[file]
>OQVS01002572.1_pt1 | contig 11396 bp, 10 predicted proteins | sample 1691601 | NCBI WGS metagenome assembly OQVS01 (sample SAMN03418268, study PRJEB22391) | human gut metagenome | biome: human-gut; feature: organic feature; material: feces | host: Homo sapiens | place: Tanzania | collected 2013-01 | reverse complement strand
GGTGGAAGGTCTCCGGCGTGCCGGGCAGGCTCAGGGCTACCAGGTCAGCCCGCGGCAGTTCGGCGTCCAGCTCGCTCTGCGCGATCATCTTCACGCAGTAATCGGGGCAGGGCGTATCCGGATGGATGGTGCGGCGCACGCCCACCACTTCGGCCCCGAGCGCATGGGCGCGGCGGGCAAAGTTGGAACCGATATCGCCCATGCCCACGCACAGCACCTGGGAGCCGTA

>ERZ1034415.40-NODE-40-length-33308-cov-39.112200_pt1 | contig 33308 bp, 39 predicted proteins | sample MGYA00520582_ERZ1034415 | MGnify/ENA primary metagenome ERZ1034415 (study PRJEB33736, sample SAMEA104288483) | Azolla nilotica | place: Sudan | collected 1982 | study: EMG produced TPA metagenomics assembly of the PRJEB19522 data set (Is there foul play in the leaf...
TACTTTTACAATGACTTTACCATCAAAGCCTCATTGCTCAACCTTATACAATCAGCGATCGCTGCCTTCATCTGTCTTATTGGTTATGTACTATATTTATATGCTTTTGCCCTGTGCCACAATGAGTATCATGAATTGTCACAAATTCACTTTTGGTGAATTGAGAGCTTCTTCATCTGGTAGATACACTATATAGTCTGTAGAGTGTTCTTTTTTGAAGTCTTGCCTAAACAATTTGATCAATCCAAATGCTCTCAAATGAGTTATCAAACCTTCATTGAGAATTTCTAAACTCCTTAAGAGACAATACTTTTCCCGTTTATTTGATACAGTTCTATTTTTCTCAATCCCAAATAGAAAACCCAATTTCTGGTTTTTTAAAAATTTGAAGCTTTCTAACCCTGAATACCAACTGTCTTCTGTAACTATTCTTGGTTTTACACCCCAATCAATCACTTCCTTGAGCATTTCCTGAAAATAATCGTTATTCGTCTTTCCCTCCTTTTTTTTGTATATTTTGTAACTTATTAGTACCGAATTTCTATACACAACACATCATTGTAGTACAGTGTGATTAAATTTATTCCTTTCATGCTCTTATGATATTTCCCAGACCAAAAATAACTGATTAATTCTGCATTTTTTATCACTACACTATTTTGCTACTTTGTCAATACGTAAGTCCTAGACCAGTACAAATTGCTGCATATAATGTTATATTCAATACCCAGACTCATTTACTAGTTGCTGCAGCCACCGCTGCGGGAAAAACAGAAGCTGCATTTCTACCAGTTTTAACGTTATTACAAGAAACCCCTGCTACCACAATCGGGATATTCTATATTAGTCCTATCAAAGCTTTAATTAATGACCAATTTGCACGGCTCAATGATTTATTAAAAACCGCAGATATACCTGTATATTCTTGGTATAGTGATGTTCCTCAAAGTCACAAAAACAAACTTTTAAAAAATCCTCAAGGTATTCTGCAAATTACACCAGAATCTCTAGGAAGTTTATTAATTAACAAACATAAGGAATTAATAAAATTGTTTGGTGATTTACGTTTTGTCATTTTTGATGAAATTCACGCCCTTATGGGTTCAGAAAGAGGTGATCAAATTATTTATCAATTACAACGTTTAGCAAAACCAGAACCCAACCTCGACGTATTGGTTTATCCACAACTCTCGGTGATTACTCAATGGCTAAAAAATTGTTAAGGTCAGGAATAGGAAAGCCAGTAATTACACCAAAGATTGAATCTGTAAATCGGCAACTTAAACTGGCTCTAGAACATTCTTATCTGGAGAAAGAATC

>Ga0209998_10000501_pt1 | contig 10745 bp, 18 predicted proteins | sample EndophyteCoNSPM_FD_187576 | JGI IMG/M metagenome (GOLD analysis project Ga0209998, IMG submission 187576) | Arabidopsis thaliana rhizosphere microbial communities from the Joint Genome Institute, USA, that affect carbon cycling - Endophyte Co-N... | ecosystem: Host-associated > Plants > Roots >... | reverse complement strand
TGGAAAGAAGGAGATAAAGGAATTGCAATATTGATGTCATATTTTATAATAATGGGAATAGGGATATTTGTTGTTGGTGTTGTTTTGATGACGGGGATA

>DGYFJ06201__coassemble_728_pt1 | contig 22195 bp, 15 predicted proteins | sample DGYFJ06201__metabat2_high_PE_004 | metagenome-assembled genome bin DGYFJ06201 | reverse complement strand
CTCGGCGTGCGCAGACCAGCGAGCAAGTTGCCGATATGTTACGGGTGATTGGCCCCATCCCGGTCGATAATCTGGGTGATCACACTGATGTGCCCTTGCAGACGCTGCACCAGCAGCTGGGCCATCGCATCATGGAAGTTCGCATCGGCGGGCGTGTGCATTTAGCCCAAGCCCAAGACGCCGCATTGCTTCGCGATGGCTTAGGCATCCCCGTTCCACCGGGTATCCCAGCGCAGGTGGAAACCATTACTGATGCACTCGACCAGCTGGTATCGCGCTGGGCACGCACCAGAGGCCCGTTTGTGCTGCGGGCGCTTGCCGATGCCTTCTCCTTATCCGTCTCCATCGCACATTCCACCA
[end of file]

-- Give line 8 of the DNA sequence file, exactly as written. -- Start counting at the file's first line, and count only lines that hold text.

CTCGGCGTGCGCAGACCAGCGAGCAAGTTGCCGATATGTTACGGGTGATTGGCCCCATCCCGGTCGATAATCTGGGTGATCACACTGATGTGCCCTTGCAGACGCTGCACCAGCAGCTGGGCCATCGCATCATGGAAGTTCGCATCGGCGGGCGTGTGCATTTAGCCCAAGCCCAAGACGCCGCATTGCTTCGCGATGGCTTAGGCATCCCCGTTCCACCGGGTATCCCAGCGCAGGTGGAAACCATTACTGATGCACTCGACCAGCTGGTATCGCGCTGGGCACGCACCAGAGGCCCGTTTGTGCTGCGGGCGCTTGCCGATGCCTTCTCCTTATCCGTCTCCATCGCACATTCCACCA